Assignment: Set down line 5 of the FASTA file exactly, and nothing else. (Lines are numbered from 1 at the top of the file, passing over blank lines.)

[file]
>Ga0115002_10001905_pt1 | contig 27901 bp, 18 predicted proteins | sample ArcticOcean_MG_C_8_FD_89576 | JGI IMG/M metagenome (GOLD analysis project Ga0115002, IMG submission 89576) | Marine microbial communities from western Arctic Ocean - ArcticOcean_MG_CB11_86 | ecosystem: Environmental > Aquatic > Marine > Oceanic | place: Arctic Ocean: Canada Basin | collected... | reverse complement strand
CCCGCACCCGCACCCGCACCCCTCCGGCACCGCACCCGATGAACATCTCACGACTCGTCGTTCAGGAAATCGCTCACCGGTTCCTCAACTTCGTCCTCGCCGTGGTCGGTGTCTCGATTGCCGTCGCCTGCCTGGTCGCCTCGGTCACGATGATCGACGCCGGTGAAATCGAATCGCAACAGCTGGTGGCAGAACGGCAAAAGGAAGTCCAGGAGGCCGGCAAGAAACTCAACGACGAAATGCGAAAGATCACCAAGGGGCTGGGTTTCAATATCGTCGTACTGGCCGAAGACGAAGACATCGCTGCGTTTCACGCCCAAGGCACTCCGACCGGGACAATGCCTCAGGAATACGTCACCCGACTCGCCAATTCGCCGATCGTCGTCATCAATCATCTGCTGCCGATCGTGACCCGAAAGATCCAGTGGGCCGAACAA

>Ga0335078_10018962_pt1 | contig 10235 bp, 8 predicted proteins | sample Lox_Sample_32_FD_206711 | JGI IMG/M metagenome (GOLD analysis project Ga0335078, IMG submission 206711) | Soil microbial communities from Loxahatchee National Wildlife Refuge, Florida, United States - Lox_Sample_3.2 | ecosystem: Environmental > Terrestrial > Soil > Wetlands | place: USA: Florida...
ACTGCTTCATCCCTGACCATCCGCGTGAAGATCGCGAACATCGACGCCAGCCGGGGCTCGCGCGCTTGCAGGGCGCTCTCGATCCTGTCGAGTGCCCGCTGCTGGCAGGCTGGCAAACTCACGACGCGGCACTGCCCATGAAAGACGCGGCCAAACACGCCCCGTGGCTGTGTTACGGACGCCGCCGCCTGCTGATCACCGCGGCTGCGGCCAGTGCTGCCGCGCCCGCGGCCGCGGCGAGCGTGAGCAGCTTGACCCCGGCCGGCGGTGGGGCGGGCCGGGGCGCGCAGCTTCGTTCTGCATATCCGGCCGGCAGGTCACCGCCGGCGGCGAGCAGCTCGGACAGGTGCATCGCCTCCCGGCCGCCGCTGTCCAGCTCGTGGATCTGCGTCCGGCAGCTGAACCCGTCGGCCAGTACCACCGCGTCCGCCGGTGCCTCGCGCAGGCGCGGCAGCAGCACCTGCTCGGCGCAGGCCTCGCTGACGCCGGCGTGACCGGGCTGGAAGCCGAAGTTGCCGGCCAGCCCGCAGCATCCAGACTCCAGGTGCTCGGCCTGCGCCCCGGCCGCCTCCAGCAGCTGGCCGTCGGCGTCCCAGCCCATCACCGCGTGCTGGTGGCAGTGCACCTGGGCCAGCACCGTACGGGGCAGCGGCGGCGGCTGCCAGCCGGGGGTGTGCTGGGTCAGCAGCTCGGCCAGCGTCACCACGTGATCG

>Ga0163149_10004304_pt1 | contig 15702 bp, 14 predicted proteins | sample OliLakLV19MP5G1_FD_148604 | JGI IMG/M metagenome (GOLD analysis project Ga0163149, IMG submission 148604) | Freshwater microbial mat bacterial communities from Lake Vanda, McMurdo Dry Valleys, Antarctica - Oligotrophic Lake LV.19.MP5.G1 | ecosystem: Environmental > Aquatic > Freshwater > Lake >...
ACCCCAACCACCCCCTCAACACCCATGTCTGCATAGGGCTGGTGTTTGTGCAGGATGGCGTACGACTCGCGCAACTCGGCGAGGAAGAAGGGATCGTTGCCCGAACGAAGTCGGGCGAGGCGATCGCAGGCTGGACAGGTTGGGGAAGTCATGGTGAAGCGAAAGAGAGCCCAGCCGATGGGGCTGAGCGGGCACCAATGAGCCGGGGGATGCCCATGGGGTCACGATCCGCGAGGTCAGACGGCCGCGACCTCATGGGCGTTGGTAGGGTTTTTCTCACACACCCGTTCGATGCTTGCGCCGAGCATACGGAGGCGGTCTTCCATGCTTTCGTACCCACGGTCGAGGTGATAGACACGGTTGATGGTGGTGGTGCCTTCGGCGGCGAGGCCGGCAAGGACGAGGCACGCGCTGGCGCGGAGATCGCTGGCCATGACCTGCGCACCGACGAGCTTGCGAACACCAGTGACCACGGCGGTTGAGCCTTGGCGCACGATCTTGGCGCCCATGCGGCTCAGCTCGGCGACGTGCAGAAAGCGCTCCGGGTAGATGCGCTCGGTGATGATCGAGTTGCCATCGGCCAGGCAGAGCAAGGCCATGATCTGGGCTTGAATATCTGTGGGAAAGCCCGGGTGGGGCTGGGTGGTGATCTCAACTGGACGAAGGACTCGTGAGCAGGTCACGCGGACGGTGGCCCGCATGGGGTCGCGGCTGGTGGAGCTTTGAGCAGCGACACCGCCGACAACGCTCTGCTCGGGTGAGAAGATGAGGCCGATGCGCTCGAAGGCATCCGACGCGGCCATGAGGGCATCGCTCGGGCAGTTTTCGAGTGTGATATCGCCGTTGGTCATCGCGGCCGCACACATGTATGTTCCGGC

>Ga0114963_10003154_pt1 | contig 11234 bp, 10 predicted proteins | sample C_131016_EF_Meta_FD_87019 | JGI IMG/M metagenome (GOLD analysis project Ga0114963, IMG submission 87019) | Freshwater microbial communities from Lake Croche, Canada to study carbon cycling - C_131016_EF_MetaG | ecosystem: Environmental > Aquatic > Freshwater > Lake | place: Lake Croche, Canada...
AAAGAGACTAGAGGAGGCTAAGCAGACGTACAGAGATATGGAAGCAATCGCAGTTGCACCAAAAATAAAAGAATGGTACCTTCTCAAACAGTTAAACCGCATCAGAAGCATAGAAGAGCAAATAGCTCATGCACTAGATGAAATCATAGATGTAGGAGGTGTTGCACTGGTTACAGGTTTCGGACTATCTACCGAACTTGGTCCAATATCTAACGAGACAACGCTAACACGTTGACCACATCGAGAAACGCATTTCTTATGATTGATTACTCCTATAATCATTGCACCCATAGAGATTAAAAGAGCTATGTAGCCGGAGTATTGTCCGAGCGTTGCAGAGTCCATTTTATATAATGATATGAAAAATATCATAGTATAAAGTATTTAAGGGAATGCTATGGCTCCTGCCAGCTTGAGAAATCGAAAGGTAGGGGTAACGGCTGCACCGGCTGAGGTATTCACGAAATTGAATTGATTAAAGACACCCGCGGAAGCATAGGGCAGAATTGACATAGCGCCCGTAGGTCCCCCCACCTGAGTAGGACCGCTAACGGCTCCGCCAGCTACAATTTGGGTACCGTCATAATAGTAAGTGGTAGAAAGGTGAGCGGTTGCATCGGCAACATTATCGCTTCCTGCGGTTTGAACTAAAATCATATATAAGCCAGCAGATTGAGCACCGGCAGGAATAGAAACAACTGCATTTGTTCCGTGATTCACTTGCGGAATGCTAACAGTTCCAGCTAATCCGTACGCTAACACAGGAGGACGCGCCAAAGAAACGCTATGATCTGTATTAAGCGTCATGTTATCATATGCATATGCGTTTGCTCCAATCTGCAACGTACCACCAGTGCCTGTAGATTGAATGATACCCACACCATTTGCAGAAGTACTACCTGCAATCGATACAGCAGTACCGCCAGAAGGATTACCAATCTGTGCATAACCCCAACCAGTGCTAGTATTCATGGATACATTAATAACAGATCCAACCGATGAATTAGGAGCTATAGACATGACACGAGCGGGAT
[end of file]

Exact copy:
>Ga0163149_10004304_pt1 | contig 15702 bp, 14 predicted proteins | sample OliLakLV19MP5G1_FD_148604 | JGI IMG/M metagenome (GOLD analysis project Ga0163149, IMG submission 148604) | Freshwater microbial mat bacterial communities from Lake Vanda, McMurdo Dry Valleys, Antarctica - Oligotrophic Lake LV.19.MP5.G1 | ecosystem: Environmental > Aquatic > Freshwater > Lake >...